As a young boy Jackson Lubin was in awe of the small rockets his family would launch every Fourth of July.
Now, a junior at North Shore Country Day School, the Evanston resident is not only launching rockets, but designing and building them as well.
“Sixth grade is when I got into the high-powered launches,” Lubin said. “We found a launch to attend in Wisconsin and I was hooked. I fell in love with it from there.”
Lubin’s parents started buying him small kits to construct his own rockets, but soon he outgrew the simple instructions of those models.
“Once they got big enough I stopped following the instructions from the kit and turned them into my own designs,” Lubin said. “Once I realized math and science could be used and designed for rockets my interest really took off.”
In Wisconsin, Lubin and his family met fellow members of the rocketry community at the Wisconsin Organization of Spacemodeling Hobbyists. At the meets, Lubin was able to trade parts and share designs with other rocket enthusiasts from all over the Midwest.
The highest he’s been able to fly a rocket has been 27,000 feet, about five miles. That launch, during the summer of 2012, included his personal speed record of Mach 2.6, or 2.6 times the speed of sound.
He flew his 12-foot rocket, named the Ultimate Dark Star, in the Black Rock Desert in Nevada last year and he returned this summer.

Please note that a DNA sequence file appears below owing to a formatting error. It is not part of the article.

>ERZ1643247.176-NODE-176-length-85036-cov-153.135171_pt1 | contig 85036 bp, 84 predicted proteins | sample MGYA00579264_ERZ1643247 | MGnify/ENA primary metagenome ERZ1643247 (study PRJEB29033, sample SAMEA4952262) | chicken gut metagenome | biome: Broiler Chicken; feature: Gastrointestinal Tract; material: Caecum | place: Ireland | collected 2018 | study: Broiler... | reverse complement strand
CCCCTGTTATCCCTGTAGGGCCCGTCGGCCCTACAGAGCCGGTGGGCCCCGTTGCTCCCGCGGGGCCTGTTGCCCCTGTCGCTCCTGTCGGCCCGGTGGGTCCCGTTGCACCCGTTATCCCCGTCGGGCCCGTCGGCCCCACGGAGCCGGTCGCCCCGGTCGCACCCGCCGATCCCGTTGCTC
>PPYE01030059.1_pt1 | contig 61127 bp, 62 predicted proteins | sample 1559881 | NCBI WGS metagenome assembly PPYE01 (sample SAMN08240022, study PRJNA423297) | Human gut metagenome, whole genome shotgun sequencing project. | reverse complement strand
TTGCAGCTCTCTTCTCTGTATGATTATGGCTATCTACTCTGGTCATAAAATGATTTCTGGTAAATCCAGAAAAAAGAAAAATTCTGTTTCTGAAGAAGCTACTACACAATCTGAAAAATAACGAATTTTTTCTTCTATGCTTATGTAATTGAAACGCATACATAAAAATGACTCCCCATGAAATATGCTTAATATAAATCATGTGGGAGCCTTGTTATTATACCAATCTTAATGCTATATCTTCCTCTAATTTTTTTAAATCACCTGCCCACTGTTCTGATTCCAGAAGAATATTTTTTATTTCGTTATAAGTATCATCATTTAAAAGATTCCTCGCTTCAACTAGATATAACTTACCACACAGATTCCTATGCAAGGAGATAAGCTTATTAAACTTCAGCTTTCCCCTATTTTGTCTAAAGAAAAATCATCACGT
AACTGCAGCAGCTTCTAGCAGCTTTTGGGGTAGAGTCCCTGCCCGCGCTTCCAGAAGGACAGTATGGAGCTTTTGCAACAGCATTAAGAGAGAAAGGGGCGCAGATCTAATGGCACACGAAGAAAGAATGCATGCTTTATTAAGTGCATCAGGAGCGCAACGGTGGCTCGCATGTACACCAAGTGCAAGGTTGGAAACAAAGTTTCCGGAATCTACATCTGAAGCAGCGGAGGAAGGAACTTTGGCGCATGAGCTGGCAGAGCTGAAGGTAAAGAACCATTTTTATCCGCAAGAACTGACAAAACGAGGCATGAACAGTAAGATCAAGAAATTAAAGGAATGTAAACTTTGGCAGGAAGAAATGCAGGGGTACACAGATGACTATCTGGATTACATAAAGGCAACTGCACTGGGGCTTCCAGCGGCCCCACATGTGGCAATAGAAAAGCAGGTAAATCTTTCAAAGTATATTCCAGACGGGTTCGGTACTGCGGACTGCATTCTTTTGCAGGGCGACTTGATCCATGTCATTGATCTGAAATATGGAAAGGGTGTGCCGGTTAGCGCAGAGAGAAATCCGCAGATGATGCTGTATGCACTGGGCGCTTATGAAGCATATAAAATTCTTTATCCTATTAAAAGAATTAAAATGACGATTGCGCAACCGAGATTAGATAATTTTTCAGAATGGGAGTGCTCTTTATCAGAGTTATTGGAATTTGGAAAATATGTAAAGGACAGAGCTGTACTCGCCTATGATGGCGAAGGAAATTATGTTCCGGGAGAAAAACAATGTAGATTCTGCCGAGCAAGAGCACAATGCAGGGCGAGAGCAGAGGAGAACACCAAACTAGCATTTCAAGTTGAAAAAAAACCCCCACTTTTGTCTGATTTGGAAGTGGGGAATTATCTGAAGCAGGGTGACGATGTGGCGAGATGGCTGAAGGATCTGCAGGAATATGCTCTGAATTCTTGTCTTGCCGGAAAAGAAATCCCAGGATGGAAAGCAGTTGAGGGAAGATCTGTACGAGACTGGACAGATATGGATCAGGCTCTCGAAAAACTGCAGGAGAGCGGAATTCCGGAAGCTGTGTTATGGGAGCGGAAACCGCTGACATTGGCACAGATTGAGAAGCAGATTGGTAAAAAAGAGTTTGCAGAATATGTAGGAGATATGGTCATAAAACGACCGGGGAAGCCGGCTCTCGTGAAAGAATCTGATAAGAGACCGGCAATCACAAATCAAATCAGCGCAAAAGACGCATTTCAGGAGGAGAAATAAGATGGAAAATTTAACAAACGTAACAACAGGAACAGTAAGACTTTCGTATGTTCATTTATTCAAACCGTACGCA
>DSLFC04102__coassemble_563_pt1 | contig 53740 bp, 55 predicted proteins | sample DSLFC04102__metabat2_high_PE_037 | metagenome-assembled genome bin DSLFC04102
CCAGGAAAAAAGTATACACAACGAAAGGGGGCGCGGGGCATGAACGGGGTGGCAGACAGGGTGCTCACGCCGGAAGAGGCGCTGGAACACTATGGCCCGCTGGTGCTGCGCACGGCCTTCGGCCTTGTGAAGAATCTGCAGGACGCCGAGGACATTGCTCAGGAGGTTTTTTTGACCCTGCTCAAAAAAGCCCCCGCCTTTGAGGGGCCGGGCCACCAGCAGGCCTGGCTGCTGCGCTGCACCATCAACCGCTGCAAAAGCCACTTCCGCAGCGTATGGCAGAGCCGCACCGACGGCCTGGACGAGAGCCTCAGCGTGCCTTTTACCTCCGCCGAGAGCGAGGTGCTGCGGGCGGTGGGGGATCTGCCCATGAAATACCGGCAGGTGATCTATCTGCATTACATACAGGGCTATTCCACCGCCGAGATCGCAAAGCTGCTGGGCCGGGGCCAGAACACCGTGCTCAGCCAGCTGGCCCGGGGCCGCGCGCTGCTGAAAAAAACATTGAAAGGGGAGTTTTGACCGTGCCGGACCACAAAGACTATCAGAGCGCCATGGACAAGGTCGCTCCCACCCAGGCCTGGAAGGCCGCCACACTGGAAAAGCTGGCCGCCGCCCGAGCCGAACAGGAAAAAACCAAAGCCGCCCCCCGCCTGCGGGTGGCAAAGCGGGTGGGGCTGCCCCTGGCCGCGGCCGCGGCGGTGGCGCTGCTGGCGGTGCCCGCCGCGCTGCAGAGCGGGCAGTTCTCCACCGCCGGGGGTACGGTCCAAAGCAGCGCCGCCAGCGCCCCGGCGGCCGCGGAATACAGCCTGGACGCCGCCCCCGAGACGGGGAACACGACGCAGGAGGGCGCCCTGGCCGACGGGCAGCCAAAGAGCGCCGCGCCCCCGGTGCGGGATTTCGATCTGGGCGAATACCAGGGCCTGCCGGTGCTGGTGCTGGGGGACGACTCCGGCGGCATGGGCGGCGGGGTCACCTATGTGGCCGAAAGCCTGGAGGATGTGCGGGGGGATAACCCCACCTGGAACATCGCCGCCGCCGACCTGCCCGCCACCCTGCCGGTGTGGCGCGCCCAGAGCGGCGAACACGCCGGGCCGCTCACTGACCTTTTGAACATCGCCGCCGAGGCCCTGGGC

“I went out (to Nevada in 2012) to attempt a 60,000-foot flight, but unfortunately it didn’t quite work out once we got to 10,000 feet,” Lubin said. “The fins came off but we learned a lot from the entire project. That (information) was put back into other designs.”
The multi-day launch in Nevada required approval from the Federal Aviation Administration, which must grant a waiver to fly over 50,000 feet.
Lubin said the Nevada desert is ideal for rocket launching.
“Every rocketeer wants to go out there at least once to launch their highest flying rockets,” Lubin explained. “It’s a very well known place in the rocket community. You take your biggest projects out there.”
After each flight, a parachute ejects at a set altitude, around 100 to 700 feet above the earth, and a navigation system is used to locate each rocket’s landing site.
Back at home, Lubin is busy with academics and running track at the Winnetka school, but he still makes time for his rockets during his off-season.
“I’m currently working on a project with a fellow club member from Wisconsin,” Lubin said. “We’re each working on two stages of a project so hopefully we get that done by this summer. It’s hard for me to do a lot of building of rockets during the school year. In my spare time I try to design them out so the actual building phase goes by quickly in summer.”
As far as his own post high school future, Lubin is looking to make his hobby into a lifelong passion.
“I’m very interested in math and science, especially rockets and engineering,” said Lubin, adding the he plans to pursue aerospace engineering in college. “I definitely want to bring rockets or aspects of rocketry into college and my career.”